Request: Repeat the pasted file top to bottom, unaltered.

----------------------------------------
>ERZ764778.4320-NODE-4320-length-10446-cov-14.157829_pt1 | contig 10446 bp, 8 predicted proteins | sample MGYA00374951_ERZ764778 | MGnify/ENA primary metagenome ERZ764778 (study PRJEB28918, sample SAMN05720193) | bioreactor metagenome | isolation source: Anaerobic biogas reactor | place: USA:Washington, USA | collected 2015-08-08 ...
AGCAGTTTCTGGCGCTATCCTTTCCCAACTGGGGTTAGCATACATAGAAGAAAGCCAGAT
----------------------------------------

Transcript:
>ERZ764778.4320-NODE-4320-length-10446-cov-14.157829_pt1 | contig 10446 bp, 8 predicted proteins | sample MGYA00374951_ERZ764778 | MGnify/ENA primary metagenome ERZ764778 (study PRJEB28918, sample SAMN05720193) | bioreactor metagenome | isolation source: Anaerobic biogas reactor | place: USA:Washington, USA | collected 2015-08-08 ...
AGCAGTTTCTGGCGCTATCCTTTCCCAACTGGGGTTAGCATACATAGAAGAAAGCCAGAT